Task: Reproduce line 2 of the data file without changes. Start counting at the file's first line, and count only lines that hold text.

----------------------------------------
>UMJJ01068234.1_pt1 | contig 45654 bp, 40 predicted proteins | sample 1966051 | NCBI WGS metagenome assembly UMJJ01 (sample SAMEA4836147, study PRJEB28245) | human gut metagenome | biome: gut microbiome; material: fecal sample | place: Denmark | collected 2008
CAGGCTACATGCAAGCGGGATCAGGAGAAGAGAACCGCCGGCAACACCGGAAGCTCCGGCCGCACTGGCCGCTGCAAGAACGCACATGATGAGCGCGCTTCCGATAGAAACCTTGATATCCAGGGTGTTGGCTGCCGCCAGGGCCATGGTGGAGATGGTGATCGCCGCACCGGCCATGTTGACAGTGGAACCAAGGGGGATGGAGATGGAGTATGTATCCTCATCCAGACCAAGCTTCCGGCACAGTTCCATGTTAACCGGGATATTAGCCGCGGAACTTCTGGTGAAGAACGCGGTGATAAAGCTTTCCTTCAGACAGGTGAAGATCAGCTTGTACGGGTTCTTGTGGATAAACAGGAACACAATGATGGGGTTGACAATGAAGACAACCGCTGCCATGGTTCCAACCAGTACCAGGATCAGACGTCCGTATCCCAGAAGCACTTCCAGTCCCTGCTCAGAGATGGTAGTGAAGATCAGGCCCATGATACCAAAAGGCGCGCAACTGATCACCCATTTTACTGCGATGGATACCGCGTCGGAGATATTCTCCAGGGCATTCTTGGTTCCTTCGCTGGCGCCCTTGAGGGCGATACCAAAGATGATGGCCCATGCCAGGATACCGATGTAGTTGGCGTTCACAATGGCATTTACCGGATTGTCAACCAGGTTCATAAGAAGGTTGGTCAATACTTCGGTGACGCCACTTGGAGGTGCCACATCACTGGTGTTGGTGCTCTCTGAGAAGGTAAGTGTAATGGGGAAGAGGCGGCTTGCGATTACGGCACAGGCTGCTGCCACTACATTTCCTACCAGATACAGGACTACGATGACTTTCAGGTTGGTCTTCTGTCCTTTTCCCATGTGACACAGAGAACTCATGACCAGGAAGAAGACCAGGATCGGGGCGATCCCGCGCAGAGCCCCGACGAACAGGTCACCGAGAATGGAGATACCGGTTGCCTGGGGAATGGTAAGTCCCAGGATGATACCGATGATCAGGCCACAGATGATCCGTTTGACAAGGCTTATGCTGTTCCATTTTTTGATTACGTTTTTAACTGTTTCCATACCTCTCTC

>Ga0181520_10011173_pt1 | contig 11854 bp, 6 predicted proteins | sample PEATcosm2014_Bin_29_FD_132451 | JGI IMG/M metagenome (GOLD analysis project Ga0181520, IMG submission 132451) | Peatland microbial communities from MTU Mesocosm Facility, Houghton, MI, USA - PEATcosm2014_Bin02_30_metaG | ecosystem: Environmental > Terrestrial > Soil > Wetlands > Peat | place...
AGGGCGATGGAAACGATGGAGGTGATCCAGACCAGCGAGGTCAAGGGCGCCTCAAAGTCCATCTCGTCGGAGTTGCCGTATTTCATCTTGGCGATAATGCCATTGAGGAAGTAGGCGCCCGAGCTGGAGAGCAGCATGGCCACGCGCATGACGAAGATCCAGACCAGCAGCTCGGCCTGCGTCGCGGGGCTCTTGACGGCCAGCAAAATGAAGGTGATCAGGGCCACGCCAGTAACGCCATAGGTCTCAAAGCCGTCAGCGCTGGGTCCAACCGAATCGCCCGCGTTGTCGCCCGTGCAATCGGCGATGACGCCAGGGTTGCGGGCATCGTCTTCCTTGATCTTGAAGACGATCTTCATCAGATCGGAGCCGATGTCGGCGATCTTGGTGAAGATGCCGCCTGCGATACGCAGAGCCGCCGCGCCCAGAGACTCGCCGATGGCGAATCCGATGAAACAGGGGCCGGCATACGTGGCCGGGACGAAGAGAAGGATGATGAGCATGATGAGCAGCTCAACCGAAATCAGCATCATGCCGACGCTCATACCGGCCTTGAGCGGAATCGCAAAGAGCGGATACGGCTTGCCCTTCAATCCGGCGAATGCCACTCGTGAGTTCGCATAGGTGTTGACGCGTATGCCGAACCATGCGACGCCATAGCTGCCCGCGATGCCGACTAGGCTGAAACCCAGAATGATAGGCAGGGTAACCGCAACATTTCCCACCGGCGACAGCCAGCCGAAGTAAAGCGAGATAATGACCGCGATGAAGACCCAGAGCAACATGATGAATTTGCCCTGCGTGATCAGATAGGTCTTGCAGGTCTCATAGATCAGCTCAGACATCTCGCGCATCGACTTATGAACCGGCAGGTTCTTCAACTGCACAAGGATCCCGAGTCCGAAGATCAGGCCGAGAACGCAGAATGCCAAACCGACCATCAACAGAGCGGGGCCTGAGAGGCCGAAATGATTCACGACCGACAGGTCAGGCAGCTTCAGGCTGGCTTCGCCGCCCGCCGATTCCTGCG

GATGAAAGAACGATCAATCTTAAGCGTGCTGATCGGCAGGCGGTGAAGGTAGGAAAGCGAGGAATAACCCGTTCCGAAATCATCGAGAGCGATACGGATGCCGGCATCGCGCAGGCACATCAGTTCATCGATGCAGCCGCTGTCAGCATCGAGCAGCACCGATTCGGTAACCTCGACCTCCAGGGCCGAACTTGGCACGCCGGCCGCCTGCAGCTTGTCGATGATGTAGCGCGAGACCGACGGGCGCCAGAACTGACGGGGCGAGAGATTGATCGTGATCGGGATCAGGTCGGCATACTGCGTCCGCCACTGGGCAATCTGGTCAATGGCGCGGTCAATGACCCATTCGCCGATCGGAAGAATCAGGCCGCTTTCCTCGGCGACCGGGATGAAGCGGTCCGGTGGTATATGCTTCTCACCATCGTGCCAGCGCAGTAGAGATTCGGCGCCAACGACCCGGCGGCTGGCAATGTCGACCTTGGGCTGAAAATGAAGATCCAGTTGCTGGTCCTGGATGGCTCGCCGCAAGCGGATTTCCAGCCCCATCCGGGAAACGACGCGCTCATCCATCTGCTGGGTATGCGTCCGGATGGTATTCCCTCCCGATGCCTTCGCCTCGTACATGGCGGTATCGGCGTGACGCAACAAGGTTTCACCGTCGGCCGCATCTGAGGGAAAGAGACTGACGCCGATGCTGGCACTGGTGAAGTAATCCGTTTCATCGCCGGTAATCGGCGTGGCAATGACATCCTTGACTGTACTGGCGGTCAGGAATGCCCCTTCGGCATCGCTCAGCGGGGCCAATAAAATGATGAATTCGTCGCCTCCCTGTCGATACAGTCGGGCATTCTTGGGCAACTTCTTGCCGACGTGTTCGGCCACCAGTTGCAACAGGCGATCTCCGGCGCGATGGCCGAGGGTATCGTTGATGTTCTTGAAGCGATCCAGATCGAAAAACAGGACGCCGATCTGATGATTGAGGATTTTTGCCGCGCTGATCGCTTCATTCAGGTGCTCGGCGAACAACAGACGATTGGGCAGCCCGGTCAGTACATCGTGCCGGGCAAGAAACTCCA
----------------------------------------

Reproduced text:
CAGGCTACATGCAAGCGGGATCAGGAGAAGAGAACCGCCGGCAACACCGGAAGCTCCGGCCGCACTGGCCGCTGCAAGAACGCACATGATGAGCGCGCTTCCGATAGAAACCTTGATATCCAGGGTGTTGGCTGCCGCCAGGGCCATGGTGGAGATGGTGATCGCCGCACCGGCCATGTTGACAGTGGAACCAAGGGGGATGGAGATGGAGTATGTATCCTCATCCAGACCAAGCTTCCGGCACAGTTCCATGTTAACCGGGATATTAGCCGCGGAACTTCTGGTGAAGAACGCGGTGATAAAGCTTTCCTTCAGACAGGTGAAGATCAGCTTGTACGGGTTCTTGTGGATAAACAGGAACACAATGATGGGGTTGACAATGAAGACAACCGCTGCCATGGTTCCAACCAGTACCAGGATCAGACGTCCGTATCCCAGAAGCACTTCCAGTCCCTGCTCAGAGATGGTAGTGAAGATCAGGCCCATGATACCAAAAGGCGCGCAACTGATCACCCATTTTACTGCGATGGATACCGCGTCGGAGATATTCTCCAGGGCATTCTTGGTTCCTTCGCTGGCGCCCTTGAGGGCGATACCAAAGATGATGGCCCATGCCAGGATACCGATGTAGTTGGCGTTCACAATGGCATTTACCGGATTGTCAACCAGGTTCATAAGAAGGTTGGTCAATACTTCGGTGACGCCACTTGGAGGTGCCACATCACTGGTGTTGGTGCTCTCTGAGAAGGTAAGTGTAATGGGGAAGAGGCGGCTTGCGATTACGGCACAGGCTGCTGCCACTACATTTCCTACCAGATACAGGACTACGATGACTTTCAGGTTGGTCTTCTGTCCTTTTCCCATGTGACACAGAGAACTCATGACCAGGAAGAAGACCAGGATCGGGGCGATCCCGCGCAGAGCCCCGACGAACAGGTCACCGAGAATGGAGATACCGGTTGCCTGGGGAATGGTAAGTCCCAGGATGATACCGATGATCAGGCCACAGATGATCCGTTTGACAAGGCTTATGCTGTTCCATTTTTTGATTACGTTTTTAACTGTTTCCATACCTCTCTC